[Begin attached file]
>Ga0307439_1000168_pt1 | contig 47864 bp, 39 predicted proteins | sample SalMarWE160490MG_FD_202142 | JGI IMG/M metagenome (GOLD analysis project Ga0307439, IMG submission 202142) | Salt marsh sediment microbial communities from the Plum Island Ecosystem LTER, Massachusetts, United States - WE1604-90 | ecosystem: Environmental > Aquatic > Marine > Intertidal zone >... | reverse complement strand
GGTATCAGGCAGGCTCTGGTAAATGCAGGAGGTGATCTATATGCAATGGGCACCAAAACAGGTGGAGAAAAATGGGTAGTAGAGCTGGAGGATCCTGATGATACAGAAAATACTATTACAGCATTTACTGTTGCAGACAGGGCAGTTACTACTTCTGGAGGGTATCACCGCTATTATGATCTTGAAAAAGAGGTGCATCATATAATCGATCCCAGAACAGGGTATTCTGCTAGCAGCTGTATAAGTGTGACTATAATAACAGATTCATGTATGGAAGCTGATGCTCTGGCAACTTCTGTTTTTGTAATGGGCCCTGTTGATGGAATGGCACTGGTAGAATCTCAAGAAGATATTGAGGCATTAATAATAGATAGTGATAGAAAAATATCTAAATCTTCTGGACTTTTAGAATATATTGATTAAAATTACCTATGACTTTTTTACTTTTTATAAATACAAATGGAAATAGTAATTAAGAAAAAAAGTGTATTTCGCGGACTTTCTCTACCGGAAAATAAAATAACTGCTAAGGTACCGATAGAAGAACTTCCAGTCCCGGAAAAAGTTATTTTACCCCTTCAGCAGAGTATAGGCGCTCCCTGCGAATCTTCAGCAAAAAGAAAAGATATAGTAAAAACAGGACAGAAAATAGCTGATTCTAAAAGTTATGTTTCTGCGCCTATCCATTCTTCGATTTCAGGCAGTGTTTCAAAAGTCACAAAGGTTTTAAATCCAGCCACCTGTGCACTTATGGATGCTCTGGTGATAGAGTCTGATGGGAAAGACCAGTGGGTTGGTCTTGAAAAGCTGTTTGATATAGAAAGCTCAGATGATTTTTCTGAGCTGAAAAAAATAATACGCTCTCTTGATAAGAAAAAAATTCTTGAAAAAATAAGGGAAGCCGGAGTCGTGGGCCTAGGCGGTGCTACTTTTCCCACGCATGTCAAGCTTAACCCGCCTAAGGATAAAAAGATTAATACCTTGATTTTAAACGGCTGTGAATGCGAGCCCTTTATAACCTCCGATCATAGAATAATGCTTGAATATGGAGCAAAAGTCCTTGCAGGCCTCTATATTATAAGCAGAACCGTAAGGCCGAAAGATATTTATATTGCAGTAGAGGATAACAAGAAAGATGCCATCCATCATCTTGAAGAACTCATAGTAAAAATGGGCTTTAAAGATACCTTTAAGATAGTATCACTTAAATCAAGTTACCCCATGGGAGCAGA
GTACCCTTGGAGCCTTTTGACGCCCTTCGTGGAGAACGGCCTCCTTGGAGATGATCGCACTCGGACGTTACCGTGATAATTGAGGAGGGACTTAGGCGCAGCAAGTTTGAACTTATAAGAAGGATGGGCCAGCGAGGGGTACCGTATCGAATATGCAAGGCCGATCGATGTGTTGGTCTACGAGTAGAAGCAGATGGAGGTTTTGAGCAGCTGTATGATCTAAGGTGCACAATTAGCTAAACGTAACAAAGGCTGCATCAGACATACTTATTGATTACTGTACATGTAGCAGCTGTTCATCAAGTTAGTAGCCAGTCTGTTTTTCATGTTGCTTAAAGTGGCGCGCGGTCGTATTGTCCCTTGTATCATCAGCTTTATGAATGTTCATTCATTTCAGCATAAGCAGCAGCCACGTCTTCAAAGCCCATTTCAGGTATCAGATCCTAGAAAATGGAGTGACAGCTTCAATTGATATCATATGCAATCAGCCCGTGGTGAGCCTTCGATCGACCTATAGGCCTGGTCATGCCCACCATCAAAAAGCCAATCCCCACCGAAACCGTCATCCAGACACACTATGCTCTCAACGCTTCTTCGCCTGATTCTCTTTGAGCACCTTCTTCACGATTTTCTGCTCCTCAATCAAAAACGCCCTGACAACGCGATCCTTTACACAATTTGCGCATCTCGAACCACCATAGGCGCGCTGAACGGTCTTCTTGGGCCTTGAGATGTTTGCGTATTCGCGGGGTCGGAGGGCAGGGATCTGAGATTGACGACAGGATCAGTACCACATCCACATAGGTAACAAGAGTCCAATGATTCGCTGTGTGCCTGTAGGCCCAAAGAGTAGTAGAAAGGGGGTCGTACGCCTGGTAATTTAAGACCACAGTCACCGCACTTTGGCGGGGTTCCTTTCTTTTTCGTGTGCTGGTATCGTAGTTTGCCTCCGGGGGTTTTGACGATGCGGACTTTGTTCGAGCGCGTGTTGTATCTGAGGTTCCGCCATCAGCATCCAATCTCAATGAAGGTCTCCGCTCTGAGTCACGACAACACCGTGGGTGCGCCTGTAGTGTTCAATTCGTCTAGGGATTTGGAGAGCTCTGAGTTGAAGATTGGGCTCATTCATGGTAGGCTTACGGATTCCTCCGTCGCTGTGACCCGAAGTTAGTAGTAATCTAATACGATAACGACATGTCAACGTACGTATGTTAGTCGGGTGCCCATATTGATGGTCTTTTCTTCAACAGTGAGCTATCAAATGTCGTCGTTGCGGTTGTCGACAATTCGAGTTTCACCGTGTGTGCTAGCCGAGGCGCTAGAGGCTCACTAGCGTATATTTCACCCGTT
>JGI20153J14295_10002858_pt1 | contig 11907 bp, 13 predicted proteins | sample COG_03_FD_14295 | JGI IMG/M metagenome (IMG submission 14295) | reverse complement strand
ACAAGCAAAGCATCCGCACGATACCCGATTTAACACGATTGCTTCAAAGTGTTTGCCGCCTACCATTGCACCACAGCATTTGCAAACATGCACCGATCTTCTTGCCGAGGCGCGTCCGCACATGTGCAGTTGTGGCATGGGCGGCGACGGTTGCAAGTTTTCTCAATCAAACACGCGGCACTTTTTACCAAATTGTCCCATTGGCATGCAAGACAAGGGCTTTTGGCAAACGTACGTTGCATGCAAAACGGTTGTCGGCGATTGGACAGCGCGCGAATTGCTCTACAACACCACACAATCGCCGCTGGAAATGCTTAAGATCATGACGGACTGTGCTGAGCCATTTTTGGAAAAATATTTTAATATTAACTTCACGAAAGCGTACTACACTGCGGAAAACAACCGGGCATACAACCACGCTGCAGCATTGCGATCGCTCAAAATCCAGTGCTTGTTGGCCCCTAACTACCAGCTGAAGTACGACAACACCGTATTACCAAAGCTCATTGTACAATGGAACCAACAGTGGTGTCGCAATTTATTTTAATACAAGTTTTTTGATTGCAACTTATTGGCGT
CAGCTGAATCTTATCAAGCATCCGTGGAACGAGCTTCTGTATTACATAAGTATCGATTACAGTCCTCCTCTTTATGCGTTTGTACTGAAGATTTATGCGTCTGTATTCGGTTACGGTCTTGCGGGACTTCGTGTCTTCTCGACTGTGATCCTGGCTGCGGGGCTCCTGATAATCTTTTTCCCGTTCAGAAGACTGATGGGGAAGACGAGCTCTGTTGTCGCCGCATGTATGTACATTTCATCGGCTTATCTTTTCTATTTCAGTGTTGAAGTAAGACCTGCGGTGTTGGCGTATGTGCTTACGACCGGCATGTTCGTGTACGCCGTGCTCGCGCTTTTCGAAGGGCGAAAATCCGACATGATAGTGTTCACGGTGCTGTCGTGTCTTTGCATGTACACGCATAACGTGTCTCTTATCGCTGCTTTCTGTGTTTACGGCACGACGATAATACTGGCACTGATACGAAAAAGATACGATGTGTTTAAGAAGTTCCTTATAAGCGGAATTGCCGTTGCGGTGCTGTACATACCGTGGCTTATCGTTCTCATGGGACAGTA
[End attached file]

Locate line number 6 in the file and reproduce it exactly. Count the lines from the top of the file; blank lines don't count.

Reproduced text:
CAGCTGAATCTTATCAAGCATCCGTGGAACGAGCTTCTGTATTACATAAGTATCGATTACAGTCCTCCTCTTTATGCGTTTGTACTGAAGATTTATGCGTCTGTATTCGGTTACGGTCTTGCGGGACTTCGTGTCTTCTCGACTGTGATCCTGGCTGCGGGGCTCCTGATAATCTTTTTCCCGTTCAGAAGACTGATGGGGAAGACGAGCTCTGTTGTCGCCGCATGTATGTACATTTCATCGGCTTATCTTTTCTATTTCAGTGTTGAAGTAAGACCTGCGGTGTTGGCGTATGTGCTTACGACCGGCATGTTCGTGTACGCCGTGCTCGCGCTTTTCGAAGGGCGAAAATCCGACATGATAGTGTTCACGGTGCTGTCGTGTCTTTGCATGTACACGCATAACGTGTCTCTTATCGCTGCTTTCTGTGTTTACGGCACGACGATAATACTGGCACTGATACGAAAAAGATACGATGTGTTTAAGAAGTTCCTTATAAGCGGAATTGCCGTTGCGGTGCTGTACATACCGTGGCTTATCGTTCTCATGGGACAGTA